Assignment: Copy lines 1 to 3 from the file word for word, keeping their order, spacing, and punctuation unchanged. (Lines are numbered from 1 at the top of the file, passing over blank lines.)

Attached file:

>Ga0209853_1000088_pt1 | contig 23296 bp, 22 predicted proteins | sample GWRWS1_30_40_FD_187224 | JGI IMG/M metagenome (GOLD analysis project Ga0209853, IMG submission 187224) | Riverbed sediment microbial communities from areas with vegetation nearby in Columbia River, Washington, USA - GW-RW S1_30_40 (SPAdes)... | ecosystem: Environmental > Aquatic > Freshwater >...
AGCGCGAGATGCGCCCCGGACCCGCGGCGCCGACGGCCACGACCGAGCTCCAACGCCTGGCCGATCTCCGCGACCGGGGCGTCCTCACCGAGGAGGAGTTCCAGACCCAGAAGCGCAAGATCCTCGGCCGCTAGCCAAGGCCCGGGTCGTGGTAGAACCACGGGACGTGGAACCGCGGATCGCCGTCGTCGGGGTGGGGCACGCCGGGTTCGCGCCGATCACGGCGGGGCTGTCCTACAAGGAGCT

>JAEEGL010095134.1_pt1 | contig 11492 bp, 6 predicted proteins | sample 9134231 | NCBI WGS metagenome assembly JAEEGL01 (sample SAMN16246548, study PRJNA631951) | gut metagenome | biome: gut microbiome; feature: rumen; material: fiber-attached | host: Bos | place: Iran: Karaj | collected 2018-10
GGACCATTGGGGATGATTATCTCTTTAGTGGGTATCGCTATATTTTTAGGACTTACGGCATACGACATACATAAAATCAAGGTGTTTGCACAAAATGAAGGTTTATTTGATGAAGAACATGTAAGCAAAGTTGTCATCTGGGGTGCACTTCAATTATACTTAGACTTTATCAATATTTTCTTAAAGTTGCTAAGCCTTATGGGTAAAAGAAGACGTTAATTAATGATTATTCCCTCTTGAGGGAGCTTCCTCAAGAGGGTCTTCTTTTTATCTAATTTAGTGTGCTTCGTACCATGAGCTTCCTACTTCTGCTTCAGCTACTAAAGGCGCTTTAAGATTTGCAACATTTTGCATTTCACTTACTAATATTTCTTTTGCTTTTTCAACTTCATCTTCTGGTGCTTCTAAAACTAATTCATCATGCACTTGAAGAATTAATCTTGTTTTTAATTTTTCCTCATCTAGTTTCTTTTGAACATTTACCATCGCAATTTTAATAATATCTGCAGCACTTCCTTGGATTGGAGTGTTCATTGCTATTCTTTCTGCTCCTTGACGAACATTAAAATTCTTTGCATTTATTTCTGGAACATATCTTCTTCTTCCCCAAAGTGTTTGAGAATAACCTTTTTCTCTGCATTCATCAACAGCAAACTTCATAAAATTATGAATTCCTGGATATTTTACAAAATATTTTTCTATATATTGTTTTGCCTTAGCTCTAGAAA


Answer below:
>Ga0209853_1000088_pt1 | contig 23296 bp, 22 predicted proteins | sample GWRWS1_30_40_FD_187224 | JGI IMG/M metagenome (GOLD analysis project Ga0209853, IMG submission 187224) | Riverbed sediment microbial communities from areas with vegetation nearby in Columbia River, Washington, USA - GW-RW S1_30_40 (SPAdes)... | ecosystem: Environmental > Aquatic > Freshwater >...
AGCGCGAGATGCGCCCCGGACCCGCGGCGCCGACGGCCACGACCGAGCTCCAACGCCTGGCCGATCTCCGCGACCGGGGCGTCCTCACCGAGGAGGAGTTCCAGACCCAGAAGCGCAAGATCCTCGGCCGCTAGCCAAGGCCCGGGTCGTGGTAGAACCACGGGACGTGGAACCGCGGATCGCCGTCGTCGGGGTGGGGCACGCCGGGTTCGCGCCGATCACGGCGGGGCTGTCCTACAAGGAGCT

>JAEEGL010095134.1_pt1 | contig 11492 bp, 6 predicted proteins | sample 9134231 | NCBI WGS metagenome assembly JAEEGL01 (sample SAMN16246548, study PRJNA631951) | gut metagenome | biome: gut microbiome; feature: rumen; material: fiber-attached | host: Bos | place: Iran: Karaj | collected 2018-10